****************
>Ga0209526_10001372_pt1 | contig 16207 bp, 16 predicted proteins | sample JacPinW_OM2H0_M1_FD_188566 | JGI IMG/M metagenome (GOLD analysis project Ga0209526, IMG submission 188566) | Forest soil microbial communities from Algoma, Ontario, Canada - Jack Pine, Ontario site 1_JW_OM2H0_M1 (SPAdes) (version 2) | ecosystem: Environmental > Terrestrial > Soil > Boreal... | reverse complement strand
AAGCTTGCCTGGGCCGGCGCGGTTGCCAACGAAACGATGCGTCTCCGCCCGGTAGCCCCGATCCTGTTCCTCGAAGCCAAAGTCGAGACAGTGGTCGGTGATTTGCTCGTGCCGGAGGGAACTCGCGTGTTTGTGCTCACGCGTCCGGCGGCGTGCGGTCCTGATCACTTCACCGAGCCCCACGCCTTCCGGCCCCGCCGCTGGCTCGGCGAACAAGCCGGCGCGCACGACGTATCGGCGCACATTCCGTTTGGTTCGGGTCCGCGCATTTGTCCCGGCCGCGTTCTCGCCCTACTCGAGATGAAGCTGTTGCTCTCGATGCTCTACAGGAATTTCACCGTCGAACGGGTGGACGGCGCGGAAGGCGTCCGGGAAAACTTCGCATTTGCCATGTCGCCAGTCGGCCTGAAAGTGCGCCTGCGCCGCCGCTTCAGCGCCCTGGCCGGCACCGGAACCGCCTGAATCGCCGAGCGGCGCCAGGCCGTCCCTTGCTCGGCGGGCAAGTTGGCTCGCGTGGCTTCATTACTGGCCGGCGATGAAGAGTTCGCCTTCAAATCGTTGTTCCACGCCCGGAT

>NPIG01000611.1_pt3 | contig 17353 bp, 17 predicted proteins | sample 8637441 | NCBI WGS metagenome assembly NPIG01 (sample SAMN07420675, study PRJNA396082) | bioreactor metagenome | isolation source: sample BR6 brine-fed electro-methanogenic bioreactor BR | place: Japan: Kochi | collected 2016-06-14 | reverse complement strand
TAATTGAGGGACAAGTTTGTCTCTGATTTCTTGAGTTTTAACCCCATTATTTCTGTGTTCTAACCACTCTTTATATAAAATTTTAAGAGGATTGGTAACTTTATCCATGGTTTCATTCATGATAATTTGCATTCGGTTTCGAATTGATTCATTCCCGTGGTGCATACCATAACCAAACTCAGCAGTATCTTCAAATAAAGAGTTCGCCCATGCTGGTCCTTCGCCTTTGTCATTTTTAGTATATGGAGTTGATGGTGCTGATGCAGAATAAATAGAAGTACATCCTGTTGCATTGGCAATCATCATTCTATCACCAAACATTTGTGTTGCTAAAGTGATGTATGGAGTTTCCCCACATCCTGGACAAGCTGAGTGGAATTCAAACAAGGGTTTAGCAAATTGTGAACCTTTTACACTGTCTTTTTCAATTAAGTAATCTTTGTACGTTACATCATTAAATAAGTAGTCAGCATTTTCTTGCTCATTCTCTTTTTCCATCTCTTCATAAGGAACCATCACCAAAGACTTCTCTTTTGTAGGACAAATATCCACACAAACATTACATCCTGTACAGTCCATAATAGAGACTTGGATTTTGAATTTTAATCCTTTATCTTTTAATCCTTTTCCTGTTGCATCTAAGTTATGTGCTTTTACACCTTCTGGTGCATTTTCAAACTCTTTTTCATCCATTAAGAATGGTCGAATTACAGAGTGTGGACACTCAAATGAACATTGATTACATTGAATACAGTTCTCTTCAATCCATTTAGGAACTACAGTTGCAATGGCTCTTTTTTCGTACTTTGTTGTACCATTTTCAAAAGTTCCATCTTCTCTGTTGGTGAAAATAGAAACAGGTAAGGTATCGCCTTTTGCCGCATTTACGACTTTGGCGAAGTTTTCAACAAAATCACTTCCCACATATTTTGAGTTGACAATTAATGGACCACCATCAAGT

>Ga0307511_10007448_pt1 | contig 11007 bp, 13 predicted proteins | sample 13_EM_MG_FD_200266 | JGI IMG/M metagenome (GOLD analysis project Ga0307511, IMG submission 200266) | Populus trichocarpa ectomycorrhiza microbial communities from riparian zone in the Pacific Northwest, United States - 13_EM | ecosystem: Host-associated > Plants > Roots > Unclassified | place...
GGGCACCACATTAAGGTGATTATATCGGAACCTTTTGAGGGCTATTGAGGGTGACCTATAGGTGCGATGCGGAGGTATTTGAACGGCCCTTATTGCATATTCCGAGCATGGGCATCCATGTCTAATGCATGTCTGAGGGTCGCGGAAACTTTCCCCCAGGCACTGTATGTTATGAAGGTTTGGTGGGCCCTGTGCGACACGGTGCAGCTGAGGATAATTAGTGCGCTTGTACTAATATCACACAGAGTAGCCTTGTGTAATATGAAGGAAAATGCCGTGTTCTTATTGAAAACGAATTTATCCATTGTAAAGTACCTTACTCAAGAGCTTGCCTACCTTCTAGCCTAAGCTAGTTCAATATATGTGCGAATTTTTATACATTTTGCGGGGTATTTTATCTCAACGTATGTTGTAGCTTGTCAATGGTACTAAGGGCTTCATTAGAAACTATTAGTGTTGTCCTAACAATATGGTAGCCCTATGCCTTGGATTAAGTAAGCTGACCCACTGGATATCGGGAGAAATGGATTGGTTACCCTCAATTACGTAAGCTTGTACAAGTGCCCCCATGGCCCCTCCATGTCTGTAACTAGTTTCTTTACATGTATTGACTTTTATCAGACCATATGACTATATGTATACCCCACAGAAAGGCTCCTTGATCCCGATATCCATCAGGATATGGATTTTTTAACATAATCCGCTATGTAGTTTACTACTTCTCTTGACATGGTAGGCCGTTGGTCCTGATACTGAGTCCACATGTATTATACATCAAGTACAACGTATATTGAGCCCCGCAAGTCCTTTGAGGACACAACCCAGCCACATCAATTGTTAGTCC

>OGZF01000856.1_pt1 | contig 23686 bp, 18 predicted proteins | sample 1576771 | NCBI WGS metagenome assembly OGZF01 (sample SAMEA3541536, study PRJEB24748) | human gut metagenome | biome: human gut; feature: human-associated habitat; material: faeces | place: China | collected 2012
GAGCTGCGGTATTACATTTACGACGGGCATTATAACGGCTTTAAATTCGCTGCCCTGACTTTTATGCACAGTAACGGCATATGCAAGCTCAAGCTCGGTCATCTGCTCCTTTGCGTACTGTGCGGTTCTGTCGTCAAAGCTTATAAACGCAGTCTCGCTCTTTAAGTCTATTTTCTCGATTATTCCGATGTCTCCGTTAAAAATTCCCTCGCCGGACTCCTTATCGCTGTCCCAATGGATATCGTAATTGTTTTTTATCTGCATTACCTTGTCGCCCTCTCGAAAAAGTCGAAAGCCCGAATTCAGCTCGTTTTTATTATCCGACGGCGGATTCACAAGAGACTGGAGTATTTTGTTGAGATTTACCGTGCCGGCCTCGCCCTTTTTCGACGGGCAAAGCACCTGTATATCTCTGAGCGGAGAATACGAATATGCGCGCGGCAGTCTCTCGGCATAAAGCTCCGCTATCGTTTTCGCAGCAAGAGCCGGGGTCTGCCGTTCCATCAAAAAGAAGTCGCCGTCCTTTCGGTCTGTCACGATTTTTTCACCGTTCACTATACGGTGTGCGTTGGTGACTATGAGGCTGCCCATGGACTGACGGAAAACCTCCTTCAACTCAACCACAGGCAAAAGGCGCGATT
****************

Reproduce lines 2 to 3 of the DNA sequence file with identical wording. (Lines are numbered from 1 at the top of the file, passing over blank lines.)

AAGCTTGCCTGGGCCGGCGCGGTTGCCAACGAAACGATGCGTCTCCGCCCGGTAGCCCCGATCCTGTTCCTCGAAGCCAAAGTCGAGACAGTGGTCGGTGATTTGCTCGTGCCGGAGGGAACTCGCGTGTTTGTGCTCACGCGTCCGGCGGCGTGCGGTCCTGATCACTTCACCGAGCCCCACGCCTTCCGGCCCCGCCGCTGGCTCGGCGAACAAGCCGGCGCGCACGACGTATCGGCGCACATTCCGTTTGGTTCGGGTCCGCGCATTTGTCCCGGCCGCGTTCTCGCCCTACTCGAGATGAAGCTGTTGCTCTCGATGCTCTACAGGAATTTCACCGTCGAACGGGTGGACGGCGCGGAAGGCGTCCGGGAAAACTTCGCATTTGCCATGTCGCCAGTCGGCCTGAAAGTGCGCCTGCGCCGCCGCTTCAGCGCCCTGGCCGGCACCGGAACCGCCTGAATCGCCGAGCGGCGCCAGGCCGTCCCTTGCTCGGCGGGCAAGTTGGCTCGCGTGGCTTCATTACTGGCCGGCGATGAAGAGTTCGCCTTCAAATCGTTGTTCCACGCCCGGAT

>NPIG01000611.1_pt3 | contig 17353 bp, 17 predicted proteins | sample 8637441 | NCBI WGS metagenome assembly NPIG01 (sample SAMN07420675, study PRJNA396082) | bioreactor metagenome | isolation source: sample BR6 brine-fed electro-methanogenic bioreactor BR | place: Japan: Kochi | collected 2016-06-14 | reverse complement strand